Stress isn’t always caused by something big and terrifying. Sometimes it’s the small, daily pressures that get to us. According to the Mental Health Foundation, 12% of people in the UK feel stressed by a need to reply quickly to messages.
Everyday things like this can bring unnecessary stress into your life - some are known to you, while others are secret stress-builders. Would you like to feel more calm?
Read on to discover which of your daily habits may be secretly raising your stress levels and how you can remove them from your life.
Caffeine is a stimulant that can provide an energy boost. But drinking too much of it can have less desirable effects.
Cortisol is a hormone that’s released when you feel threatened or stressed. Caffeine triggers the release of cortisol, which can leave you feeling anxious and depressed. It can also prevent you from getting a good night’s sleep.
Coffee isn’t the only source of caffeine in the average diet; the stimulant is also found in tea, cola, energy drinks and chocolate. This means that you’ll need to cut down on these foods and drinks if you want to reduce stress from caffeine.
Manage your caffeine intake by swapping your favourite drink for a caffeine-free alternative, and replace chocolate with caffeine-free healthy snacks like fruit or nuts.
You may think that smoking helps you relax when you’re feeling tense, but it may be adding to your stress. Nicotine can change your brain’s chemistry, increase your heart rate and blood pressure, and leave you feeling irritable and anxious. Studies show that people who quit smoking have lower levels of stress, anxiety and depression.
If you’re interested in quitting but don’t know where to start, consider trying nicotine replacement therapy (NRT). Speak with a doctor or a local Stop Smoking Service for advice on the different options available to you.
There’s nothing wrong with enjoying a glass of wine or beer after a long day. However, too much alcohol can increase your stress levels. Drinking more than the recommended 14 units of alcohol each week can affect the production of chemicals in your brain that help you manage stress.
To cut down on alcohol, limit yourself to a small glass at dinner instead of drinking throughout the evening.
If you can’t stomach the thought of breakfast, you’re not alone. According to The Association of UK Dietitians, up to a third of people in the UK miss breakfast each morning. But skipping meals isn’t a habit you want to keep, especially if you’re concerned about your stress levels. Missing meals may mean you aren’t getting all of the vitamins and minerals you need, which can lower your energy levels and leave you feeling tired and stressed.
Take a look at these healthy breakfast ideas (for people who hate breakfast).
Another potential cause of stress is procrastination (putting things off until later). Procrastination can leave you struggling to finish everything later on. This can cause stress, which can impact your health and how well you sleep. Failing to keep up with your priorities can have the same effect. Try to get used to making to-do lists that allow you to prioritise the most important things you need to do. Always keep your deadlines realistic as you make your way down the list.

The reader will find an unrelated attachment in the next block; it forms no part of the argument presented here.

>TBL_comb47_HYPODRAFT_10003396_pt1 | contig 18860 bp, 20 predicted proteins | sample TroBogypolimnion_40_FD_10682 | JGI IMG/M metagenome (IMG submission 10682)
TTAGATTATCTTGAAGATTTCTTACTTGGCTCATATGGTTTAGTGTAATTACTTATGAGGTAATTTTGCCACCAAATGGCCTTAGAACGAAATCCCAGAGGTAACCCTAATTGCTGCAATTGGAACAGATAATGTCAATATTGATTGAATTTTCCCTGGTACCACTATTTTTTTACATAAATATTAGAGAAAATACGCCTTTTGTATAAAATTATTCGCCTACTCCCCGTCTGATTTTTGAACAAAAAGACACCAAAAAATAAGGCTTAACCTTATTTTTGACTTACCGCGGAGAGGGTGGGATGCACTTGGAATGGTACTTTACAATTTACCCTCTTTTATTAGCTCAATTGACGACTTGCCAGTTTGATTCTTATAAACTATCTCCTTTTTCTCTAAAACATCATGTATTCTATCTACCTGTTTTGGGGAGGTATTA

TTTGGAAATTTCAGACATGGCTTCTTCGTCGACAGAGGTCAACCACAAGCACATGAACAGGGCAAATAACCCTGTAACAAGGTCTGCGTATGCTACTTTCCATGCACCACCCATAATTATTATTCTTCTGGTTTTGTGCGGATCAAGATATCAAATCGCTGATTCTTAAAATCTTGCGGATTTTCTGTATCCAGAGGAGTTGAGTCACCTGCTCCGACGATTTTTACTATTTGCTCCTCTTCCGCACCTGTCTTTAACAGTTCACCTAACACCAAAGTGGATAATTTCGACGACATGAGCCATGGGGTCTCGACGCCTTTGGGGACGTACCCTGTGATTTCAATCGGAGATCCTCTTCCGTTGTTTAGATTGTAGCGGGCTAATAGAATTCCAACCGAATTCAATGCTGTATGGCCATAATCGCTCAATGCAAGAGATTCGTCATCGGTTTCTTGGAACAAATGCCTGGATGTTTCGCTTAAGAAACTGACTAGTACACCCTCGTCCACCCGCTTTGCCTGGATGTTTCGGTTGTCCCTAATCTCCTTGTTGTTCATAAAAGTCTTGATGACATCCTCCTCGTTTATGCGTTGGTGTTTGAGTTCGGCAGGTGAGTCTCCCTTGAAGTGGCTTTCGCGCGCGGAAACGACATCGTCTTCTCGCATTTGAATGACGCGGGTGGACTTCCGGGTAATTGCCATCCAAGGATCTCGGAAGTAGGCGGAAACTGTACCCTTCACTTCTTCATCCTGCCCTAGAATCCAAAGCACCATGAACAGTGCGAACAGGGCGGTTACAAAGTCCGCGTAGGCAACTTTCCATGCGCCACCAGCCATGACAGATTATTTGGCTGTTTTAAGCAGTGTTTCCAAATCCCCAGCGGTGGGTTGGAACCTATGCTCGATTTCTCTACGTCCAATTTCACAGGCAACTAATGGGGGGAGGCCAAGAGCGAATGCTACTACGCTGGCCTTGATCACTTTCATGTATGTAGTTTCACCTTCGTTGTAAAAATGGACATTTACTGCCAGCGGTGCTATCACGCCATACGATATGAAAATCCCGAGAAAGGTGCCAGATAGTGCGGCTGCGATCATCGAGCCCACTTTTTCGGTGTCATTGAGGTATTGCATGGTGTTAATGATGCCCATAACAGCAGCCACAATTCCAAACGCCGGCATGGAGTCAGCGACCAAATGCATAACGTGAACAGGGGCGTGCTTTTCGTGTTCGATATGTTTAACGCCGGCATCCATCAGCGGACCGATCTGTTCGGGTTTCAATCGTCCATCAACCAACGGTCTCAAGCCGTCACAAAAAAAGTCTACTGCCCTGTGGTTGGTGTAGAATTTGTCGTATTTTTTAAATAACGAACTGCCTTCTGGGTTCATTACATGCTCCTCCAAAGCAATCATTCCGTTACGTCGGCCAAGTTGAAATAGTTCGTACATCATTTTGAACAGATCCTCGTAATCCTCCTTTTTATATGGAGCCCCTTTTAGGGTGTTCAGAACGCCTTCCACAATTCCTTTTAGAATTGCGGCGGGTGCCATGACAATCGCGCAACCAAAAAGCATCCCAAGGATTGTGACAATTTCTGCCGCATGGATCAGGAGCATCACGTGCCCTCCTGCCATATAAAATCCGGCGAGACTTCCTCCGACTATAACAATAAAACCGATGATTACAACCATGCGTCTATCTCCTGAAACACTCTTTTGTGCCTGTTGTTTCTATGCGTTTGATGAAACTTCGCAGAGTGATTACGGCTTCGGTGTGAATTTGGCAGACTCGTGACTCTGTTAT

Physical activity can be difficult, particularly if most of your day is spent behind a desk. But the stress-busting benefits of exercise can make the extra effort worthwhile. Even small amounts of exercise can help to combat stress by promoting the release of feel-good hormones called endorphins, while activities like running or cycling can help to focus the mind.
If you don't know where to start, a brisk 10-minute walk can count towards your recommended 150 minutes of moderate exercise each week. Fit in additional walking time by going for a stroll at lunchtime.
It’s easy to get trapped in a cycle of stress and poor sleep. A tough day may lead to worry, making it harder to go to sleep, while poor sleep may mean more worrying, and another bad night.
Break the cycle by making small changes to your routine. Start by doing something to unwind at the end of the day. Try reading a book under lamplight (not a bright overhead light) instead of turning to screen-based entertainment.
Social media has its advantages; evidence shows that it can strengthen relationships with peers and enhance awareness of our health.
However, unhealthy social media habits may leave us feeling disconnected, lonely and stressed. It’s also easy to become dependent on using a smartphone to check social media. To break this attachment, limit your social media use to certain hours of the day, and use this time to speak with friends and family instead.
You’ll find more ways to beat stress in upcoming articles.
While stress can be managed with the self-care tips suggested in this article, always see a doctor if you’re worried about your stress levels.
And if you’re not sure if you need support, read the next article to find out when to worry about stress and what to do about it.
Important: Our website provides useful information but is not a substitute for medical advice. You should always seek the advice of your doctor when making decisions about your health.